ball practice, Stevenson said.
"We've got people running into the
walls because they are only seven yards
off the sideline," Stevenson said. "And
because of the pitch of the roof, you
can't throw patterns to the sidelines and
you can't punt or place kick in there.:

Is'
Continued from Page 1.
Several officials said recruitment is
the biggest challenge facing the LSI.
"It's up to us now to build the reputa-
tion of the Life Sciences Institute here
by recruiting the best people," LSI
Associate Director Alan Saltiel said.
"The biggest challenge is going to be
recruiting great people who share the
vision of the Institute."
To bring professors to the LSI, the
University must convince scientists to
leave places like UCSD and the White-
head Institute at the Massachusetts Insti-
tute of Technology in Boston, which
houses the world's largest human
genome sequencing center.
"There are a number of places around
the country that are trying to do similar
things," LSI Managing Director Liz
Barry said. "The Whitehead Institute
has been around for a while and they've
really done something special there. But
Michigan is really an up-and-coming
state in this field. We are a rival for
places like that."
Barry added that because of steps
already taken to find a new director for

the LSI - the formation of a search
advisory committee and a promise from
President-elect Mary Sue Coleman that
filling the position will be one of her
first priorities when she arrives in Ann
Arbor Aug. 1 - she does not believe
Dixon's leaving will greatly affect the
Institute's momentum.
"President Coleman has committed to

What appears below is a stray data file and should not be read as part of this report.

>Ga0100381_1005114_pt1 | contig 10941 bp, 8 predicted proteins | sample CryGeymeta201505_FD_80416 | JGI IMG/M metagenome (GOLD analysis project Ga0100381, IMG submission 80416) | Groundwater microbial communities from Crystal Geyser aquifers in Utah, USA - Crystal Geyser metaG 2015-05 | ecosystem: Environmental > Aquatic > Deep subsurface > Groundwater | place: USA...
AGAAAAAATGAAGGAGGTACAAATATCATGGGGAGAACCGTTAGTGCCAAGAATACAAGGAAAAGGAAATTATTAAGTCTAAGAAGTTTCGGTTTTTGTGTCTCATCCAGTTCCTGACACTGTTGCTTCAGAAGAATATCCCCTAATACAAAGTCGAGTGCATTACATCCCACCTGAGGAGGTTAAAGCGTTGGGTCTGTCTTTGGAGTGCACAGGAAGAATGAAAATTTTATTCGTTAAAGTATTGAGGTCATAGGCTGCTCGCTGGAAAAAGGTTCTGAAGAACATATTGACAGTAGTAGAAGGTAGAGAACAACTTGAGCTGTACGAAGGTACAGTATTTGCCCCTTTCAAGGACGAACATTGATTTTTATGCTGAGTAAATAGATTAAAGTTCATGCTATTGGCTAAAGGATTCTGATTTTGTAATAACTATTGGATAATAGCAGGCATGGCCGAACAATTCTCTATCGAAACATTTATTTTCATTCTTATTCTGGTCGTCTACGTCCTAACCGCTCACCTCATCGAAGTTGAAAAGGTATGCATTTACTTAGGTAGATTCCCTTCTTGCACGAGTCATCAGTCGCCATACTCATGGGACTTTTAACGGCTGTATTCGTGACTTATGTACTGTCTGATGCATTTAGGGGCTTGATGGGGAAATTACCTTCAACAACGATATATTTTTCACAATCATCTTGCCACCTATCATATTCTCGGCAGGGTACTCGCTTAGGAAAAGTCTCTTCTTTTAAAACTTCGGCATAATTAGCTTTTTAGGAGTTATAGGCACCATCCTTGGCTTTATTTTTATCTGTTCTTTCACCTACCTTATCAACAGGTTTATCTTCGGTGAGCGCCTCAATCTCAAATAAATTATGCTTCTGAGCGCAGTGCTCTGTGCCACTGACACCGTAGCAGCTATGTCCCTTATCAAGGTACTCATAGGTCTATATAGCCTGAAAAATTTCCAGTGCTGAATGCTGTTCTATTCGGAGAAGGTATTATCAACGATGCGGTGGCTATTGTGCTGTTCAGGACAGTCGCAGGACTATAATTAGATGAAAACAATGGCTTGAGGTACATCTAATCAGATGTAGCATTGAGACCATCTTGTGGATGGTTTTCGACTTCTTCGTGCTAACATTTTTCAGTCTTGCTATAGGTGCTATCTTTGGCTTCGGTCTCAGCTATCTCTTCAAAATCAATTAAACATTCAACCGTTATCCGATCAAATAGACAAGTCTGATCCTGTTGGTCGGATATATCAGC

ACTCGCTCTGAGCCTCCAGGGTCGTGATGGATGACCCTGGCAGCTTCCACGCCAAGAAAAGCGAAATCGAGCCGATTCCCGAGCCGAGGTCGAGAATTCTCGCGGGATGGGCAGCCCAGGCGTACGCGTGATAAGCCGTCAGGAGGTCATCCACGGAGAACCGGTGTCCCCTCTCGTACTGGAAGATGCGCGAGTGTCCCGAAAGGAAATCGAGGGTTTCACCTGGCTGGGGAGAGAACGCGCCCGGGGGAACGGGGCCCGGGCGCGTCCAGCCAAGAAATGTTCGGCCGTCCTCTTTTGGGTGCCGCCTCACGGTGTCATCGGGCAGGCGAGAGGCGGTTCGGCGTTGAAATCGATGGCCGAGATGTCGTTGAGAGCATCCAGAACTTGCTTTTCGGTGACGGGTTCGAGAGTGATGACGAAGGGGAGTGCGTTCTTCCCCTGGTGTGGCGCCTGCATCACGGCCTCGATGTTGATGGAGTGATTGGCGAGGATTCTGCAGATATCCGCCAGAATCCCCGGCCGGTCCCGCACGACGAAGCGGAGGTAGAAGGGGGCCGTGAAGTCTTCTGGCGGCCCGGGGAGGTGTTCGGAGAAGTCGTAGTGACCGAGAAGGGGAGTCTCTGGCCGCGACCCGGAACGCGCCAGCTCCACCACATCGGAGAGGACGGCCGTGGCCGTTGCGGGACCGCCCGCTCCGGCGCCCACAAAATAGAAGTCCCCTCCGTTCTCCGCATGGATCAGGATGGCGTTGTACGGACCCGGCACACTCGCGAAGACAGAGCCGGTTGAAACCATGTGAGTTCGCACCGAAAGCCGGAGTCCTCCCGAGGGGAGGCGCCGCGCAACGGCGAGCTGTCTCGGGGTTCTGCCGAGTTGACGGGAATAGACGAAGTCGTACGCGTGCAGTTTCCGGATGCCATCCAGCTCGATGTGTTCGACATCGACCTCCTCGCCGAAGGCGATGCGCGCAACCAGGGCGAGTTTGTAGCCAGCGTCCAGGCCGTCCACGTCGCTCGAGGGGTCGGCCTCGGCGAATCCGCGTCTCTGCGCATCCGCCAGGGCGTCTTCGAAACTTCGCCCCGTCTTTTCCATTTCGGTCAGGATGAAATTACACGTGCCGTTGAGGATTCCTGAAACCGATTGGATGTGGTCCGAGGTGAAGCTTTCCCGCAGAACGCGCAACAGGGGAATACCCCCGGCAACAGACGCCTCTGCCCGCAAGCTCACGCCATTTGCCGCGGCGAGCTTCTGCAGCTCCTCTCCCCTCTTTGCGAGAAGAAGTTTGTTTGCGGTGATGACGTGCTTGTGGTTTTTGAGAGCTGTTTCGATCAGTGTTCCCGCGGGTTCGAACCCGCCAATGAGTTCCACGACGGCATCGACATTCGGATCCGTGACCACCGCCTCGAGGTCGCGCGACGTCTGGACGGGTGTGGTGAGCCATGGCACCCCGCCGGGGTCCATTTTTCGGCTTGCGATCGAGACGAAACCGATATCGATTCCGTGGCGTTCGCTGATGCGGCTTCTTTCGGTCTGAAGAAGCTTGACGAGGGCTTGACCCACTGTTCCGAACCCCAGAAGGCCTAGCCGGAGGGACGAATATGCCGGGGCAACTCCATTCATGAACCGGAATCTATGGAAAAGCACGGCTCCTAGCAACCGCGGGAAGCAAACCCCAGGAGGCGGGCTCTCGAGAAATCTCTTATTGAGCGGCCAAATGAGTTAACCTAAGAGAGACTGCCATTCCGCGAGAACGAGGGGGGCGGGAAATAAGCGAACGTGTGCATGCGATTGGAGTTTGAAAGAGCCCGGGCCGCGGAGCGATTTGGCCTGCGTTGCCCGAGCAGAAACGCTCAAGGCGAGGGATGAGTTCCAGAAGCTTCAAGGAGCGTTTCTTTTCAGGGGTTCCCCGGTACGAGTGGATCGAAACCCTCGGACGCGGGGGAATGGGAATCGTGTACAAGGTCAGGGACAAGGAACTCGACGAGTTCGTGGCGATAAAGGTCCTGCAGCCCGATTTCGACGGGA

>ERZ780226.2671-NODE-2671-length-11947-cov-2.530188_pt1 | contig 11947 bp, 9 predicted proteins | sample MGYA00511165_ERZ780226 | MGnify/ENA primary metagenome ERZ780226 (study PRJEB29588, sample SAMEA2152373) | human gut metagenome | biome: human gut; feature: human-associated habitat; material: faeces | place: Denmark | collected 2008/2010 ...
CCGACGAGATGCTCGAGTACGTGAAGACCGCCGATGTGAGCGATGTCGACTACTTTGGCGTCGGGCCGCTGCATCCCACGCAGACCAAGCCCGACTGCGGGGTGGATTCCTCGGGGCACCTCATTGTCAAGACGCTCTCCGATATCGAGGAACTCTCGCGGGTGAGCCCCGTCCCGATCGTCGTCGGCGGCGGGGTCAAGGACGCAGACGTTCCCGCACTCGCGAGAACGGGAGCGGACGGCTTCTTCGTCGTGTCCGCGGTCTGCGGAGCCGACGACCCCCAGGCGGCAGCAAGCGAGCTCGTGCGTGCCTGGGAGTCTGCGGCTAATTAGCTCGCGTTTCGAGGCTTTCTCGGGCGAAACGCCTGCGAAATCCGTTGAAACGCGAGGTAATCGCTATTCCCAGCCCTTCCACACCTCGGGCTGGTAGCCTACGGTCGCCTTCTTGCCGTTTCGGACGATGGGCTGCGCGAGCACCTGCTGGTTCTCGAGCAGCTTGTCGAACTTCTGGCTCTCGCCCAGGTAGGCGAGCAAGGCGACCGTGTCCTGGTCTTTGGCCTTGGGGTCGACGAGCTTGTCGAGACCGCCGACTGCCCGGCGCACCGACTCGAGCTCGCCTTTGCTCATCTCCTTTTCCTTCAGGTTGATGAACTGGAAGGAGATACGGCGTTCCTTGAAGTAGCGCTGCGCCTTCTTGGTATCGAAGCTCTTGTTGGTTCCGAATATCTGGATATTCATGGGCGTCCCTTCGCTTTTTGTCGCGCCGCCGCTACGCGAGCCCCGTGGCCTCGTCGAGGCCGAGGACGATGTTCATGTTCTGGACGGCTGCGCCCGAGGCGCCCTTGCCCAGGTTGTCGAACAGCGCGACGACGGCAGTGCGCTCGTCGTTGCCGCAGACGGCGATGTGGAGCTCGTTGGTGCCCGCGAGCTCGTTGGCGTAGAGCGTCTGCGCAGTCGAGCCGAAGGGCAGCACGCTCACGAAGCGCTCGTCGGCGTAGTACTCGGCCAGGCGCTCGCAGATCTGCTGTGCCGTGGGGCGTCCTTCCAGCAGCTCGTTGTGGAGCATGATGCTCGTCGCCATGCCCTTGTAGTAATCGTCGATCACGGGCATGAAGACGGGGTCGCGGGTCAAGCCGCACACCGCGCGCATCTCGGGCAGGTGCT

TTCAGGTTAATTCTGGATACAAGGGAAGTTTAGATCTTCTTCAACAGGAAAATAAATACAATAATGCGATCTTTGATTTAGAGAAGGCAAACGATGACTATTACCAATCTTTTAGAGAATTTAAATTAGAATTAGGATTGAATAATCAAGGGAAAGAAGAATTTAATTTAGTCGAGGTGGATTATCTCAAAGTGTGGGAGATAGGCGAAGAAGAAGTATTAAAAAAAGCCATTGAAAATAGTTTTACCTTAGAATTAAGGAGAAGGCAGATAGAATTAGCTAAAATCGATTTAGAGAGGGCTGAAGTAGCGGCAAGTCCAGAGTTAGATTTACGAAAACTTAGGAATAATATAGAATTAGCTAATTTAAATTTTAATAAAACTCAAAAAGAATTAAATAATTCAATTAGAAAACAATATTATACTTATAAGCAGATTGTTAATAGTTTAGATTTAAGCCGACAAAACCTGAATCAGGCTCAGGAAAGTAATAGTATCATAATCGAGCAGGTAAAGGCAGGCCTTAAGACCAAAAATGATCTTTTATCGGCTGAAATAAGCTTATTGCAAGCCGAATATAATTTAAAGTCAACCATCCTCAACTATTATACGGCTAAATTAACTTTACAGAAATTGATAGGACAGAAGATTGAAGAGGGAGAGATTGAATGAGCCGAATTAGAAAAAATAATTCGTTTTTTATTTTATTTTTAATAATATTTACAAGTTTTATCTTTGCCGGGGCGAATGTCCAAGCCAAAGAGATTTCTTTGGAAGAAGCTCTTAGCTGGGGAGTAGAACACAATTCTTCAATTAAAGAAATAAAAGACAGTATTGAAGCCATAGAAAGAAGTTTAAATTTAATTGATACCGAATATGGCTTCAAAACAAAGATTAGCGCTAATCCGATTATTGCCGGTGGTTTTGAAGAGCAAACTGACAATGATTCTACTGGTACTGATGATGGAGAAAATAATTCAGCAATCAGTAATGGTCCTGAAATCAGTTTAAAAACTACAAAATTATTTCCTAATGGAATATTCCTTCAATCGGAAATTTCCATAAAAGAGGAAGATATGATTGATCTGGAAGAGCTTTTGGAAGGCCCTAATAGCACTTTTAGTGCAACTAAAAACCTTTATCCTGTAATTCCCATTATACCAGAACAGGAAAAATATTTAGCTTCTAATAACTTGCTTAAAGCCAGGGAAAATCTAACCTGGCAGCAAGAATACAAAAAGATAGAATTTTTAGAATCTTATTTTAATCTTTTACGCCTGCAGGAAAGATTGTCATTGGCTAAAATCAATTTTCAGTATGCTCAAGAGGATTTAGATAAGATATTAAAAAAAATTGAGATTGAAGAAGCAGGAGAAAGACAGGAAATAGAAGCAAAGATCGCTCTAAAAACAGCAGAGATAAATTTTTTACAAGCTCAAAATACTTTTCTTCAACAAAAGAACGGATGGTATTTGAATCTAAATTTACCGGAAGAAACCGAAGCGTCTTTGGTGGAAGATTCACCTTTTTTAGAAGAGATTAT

making our decision very quickly,"
Barry said. "Because of that, I don't
thinkwe'll miss a beat."
But members of the advisory commit-
tee said replacing Dixon won't be easy.
"The time frame is the challenge.
We really need to have somebody
soon. We should be continuing to hire
this year," said committee member and
chemistry Prof. Carol Fierke. "But I
think there are a lot of good people
both on campus and off campus, so I
think it is doable."
As far as recruiting others, Barry and
Saltiel said the LSI has a few qualities
going for it, including the strength of the
University's other departments and
schools, its financial support, the design
of the facility itself, the quality of life in
Ann Arbor and the collaborative idea
behind the Institute.

ART FAIR
Continued from Page 1
ledgable audience"
Visitors will be perusing not only
the Street Fair, which began in 1960
and is the oldest of the Ann Arbor
fairs, but also the Summer Art Fair in
the Main Street area, theArt Fair Vil-
lage on Church Street and the State
Street Art Fair.
They can also listen to various bands
and watch musical and theatrical artists
perform on the streets. There will be
comedic jugglers, a boogie-woogie
pianist, fiddlers and improvisational spe-
cialists.
The four art fairs will close down 28
blocks of campus and the downtown
area, Brown said.
"People who try to see the whole
fair in one day need to take care of

themselves," she cautioned. The
Huron Valley Ambulance's 25-per-
son paramedic bike team will be
available to provide emergency serv-
ices to those who may forget to
hydrate themselves or spend too
much time in the sun.
With thousands of extra cars on
an already crowded campus, stu-
dents can expect traffic and parking
problems, but they have been down-
sized in recent years due to an
agreement between the art fairs and
the Ann Arbor Transportation
Authority, which will shuttle visi-
tors in from the Briarwood Mall and
Pioneer High School parking lots.
"The shuttle bus system has solved a
lot of the access issues," Brown said.
"The traffic jams that might occur
downtown don't occur because of the
shuttle system"